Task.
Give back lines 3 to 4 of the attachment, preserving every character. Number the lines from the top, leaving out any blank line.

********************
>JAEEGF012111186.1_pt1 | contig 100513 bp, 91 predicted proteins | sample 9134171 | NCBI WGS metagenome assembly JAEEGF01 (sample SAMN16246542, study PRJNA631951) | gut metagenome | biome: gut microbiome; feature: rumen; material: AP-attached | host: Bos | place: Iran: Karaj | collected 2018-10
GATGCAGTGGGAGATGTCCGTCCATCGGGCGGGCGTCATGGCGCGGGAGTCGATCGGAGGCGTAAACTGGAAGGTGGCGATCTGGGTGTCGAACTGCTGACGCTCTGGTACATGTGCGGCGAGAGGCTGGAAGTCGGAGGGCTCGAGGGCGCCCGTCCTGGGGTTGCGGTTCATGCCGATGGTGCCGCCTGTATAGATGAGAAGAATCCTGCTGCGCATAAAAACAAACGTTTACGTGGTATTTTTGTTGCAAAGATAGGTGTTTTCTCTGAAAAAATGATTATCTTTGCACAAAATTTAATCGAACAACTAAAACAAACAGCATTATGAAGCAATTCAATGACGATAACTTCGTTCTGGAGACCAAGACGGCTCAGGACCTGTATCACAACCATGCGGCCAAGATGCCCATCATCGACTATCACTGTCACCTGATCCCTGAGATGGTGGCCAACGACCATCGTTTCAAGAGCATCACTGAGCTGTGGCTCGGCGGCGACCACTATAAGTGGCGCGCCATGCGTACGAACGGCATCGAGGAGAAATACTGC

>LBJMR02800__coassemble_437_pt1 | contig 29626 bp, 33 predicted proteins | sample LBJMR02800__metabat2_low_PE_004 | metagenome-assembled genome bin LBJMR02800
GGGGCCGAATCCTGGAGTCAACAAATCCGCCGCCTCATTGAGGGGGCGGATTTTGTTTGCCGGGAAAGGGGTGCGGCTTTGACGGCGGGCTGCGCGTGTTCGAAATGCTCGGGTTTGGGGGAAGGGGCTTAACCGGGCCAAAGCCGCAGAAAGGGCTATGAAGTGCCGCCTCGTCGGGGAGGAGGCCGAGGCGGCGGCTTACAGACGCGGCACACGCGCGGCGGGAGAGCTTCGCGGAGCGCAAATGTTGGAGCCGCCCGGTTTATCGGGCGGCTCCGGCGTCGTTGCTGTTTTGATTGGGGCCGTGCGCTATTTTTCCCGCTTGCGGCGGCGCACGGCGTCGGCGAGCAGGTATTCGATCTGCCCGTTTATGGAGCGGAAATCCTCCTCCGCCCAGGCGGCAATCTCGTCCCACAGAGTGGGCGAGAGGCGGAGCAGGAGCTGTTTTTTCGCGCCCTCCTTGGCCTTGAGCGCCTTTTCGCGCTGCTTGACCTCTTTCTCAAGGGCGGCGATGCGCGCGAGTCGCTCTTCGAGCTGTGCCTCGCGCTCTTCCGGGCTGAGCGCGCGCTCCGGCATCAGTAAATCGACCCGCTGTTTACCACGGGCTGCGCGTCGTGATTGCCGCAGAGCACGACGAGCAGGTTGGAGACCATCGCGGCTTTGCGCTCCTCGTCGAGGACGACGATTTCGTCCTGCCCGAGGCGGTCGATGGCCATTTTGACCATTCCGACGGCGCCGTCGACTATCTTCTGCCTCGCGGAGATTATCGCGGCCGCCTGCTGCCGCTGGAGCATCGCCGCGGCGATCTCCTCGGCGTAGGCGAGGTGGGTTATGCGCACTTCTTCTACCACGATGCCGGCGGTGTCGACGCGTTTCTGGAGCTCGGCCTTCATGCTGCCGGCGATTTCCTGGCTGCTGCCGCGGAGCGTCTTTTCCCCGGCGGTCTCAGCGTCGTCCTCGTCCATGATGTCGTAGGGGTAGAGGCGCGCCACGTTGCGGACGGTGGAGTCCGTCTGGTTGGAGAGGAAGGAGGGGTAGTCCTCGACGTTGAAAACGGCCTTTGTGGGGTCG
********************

>LBJMR02800__coassemble_437_pt1 | contig 29626 bp, 33 predicted proteins | sample LBJMR02800__metabat2_low_PE_004 | metagenome-assembled genome bin LBJMR02800
GGGGCCGAATCCTGGAGTCAACAAATCCGCCGCCTCATTGAGGGGGCGGATTTTGTTTGCCGGGAAAGGGGTGCGGCTTTGACGGCGGGCTGCGCGTGTTCGAAATGCTCGGGTTTGGGGGAAGGGGCTTAACCGGGCCAAAGCCGCAGAAAGGGCTATGAAGTGCCGCCTCGTCGGGGAGGAGGCCGAGGCGGCGGCTTACAGACGCGGCACACGCGCGGCGGGAGAGCTTCGCGGAGCGCAAATGTTGGAGCCGCCCGGTTTATCGGGCGGCTCCGGCGTCGTTGCTGTTTTGATTGGGGCCGTGCGCTATTTTTCCCGCTTGCGGCGGCGCACGGCGTCGGCGAGCAGGTATTCGATCTGCCCGTTTATGGAGCGGAAATCCTCCTCCGCCCAGGCGGCAATCTCGTCCCACAGAGTGGGCGAGAGGCGGAGCAGGAGCTGTTTTTTCGCGCCCTCCTTGGCCTTGAGCGCCTTTTCGCGCTGCTTGACCTCTTTCTCAAGGGCGGCGATGCGCGCGAGTCGCTCTTCGAGCTGTGCCTCGCGCTCTTCCGGGCTGAGCGCGCGCTCCGGCATCAGTAAATCGACCCGCTGTTTACCACGGGCTGCGCGTCGTGATTGCCGCAGAGCACGACGAGCAGGTTGGAGACCATCGCGGCTTTGCGCTCCTCGTCGAGGACGACGATTTCGTCCTGCCCGAGGCGGTCGATGGCCATTTTGACCATTCCGACGGCGCCGTCGACTATCTTCTGCCTCGCGGAGATTATCGCGGCCGCCTGCTGCCGCTGGAGCATCGCCGCGGCGATCTCCTCGGCGTAGGCGAGGTGGGTTATGCGCACTTCTTCTACCACGATGCCGGCGGTGTCGACGCGTTTCTGGAGCTCGGCCTTCATGCTGCCGGCGATTTCCTGGCTGCTGCCGCGGAGCGTCTTTTCCCCGGCGGTCTCAGCGTCGTCCTCGTCCATGATGTCGTAGGGGTAGAGGCGCGCCACGTTGCGGACGGTGGAGTCCGTCTGGTTGGAGAGGAAGGAGGGGTAGTCCTCGACGTTGAAAACGGCCTTTGTGGGGTCG